In 1748 the great Scottish philosopher, David Hume, first published his "lemon test" concerning miracles. It goes like this: "No testimony is sufficient to establish a miracle unless the testimony be of such a kind that its falsehood would be even more miraculous than the fact which it endeavors to establish. . . " Hume concludes his point by saying: "When anyone tells me that he saw a dead man restored to life, I immediately consider with myself, whether it be more probable that this person should either deceive or be deceived, or that the fact, which he relates, should really have happened. I weigh the one miracle against the other; and according to the superiority, which I discover, I pronounce my decision, and always reject the greater miracle. If the falsehood of his testimony would be more miraculous than the event which he relates; then, and not till then, can he pretend to command my belief or opinion."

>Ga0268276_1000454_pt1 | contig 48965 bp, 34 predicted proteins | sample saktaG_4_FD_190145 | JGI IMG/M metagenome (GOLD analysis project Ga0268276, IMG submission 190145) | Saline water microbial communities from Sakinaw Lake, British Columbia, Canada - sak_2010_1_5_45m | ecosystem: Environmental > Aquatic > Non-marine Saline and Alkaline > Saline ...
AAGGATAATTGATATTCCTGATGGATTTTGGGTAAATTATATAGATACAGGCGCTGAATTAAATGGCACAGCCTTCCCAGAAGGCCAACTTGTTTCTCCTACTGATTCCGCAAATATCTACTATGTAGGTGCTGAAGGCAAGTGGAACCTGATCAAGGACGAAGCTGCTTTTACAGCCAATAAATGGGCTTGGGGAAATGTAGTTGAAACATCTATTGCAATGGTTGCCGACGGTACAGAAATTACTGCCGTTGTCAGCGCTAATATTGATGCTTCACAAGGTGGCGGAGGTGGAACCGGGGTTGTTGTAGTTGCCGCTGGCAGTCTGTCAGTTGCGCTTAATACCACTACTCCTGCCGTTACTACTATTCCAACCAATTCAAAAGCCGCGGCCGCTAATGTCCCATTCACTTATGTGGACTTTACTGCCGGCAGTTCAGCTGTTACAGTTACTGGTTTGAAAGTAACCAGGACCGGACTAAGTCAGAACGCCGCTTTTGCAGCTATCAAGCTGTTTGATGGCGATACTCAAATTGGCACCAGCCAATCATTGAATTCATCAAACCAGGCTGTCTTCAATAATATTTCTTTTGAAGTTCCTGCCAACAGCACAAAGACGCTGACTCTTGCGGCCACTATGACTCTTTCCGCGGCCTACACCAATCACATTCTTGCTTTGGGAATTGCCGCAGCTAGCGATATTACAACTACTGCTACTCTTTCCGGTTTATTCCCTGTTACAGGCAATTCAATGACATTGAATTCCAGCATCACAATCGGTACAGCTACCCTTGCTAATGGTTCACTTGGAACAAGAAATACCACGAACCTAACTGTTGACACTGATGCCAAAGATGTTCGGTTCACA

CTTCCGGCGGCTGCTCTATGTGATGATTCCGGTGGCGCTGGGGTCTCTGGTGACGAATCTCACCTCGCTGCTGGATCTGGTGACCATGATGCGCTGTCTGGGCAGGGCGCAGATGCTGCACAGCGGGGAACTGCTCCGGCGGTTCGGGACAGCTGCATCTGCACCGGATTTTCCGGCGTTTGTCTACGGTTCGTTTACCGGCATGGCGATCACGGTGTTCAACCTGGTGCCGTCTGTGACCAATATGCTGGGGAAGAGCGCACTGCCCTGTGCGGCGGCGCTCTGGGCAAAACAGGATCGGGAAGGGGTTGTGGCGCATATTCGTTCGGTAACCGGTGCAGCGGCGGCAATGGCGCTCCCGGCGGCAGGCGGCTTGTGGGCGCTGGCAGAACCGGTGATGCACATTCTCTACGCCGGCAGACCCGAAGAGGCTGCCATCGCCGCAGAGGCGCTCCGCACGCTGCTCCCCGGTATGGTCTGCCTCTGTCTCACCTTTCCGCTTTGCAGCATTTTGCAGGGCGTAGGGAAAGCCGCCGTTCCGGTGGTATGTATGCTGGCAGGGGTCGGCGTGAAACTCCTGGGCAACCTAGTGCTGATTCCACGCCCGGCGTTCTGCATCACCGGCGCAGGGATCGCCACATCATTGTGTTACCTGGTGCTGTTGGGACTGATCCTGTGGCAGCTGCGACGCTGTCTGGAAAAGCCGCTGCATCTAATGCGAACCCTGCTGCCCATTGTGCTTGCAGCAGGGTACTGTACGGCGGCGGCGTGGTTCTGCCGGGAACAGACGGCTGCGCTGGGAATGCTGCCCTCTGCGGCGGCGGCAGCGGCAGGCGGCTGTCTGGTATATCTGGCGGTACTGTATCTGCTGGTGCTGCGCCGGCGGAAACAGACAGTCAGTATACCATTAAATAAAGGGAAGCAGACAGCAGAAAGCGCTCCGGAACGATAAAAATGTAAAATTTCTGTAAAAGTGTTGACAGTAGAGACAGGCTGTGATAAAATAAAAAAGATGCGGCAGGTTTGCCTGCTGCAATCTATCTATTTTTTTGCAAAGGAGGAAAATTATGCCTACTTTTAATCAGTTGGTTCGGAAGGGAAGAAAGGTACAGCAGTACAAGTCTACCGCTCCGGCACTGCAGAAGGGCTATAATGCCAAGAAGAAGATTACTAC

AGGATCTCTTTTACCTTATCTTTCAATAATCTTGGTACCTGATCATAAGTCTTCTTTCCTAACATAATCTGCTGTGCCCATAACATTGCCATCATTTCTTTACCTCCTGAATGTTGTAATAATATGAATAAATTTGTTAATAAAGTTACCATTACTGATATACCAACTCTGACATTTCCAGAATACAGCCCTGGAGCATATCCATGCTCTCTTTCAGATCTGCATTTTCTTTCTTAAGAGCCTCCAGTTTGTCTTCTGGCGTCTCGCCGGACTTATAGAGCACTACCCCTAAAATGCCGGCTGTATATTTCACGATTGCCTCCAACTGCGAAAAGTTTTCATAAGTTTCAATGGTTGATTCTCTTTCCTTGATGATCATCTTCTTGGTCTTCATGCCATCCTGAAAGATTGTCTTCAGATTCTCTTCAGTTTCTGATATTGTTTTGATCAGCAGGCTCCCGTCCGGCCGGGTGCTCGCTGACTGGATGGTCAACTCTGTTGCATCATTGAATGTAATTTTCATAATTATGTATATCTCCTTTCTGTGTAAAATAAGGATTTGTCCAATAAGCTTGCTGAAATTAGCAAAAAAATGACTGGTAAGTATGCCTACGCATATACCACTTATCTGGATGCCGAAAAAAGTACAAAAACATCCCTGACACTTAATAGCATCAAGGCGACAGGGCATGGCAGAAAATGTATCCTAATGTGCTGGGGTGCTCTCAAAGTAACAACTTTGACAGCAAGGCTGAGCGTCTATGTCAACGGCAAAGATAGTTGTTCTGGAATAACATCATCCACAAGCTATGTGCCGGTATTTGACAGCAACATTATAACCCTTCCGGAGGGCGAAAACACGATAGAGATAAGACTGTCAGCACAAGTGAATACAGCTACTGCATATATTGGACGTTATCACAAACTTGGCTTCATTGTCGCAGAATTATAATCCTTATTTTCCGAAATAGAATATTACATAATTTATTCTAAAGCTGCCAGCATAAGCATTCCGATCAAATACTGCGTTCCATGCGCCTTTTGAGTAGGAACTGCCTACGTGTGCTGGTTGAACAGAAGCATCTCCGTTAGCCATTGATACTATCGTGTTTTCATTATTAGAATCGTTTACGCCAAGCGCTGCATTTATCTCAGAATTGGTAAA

By carrying out research into the effects of "intercessory prayer" medical researchers are, in effect, attempting to study the existence of miracles, defined as an extraordinary event manifesting divine intervention in human affairs.
Let me emphatically state at the outset, that I do not criticize anyone for praying for themselves or anyone else if they choose to. Nor do I deny that there may be benefits to some individuals that stem from prayer. These activities might stimulate subtle mechanisms of psychology and physiology which, when understood more fully, may add to the established benefits of medication and surgery, as they obviously do in psychiatric illnesses. Along with placebo effects, the alleged benefits of prayer may be the result of feelings of well-being, optimism and confidence that result from praying and similar practices like meditation or relaxation. I agree, all of this may exist, and could, perhaps should, be a subject of legitimate scientific inquiry.[3,4]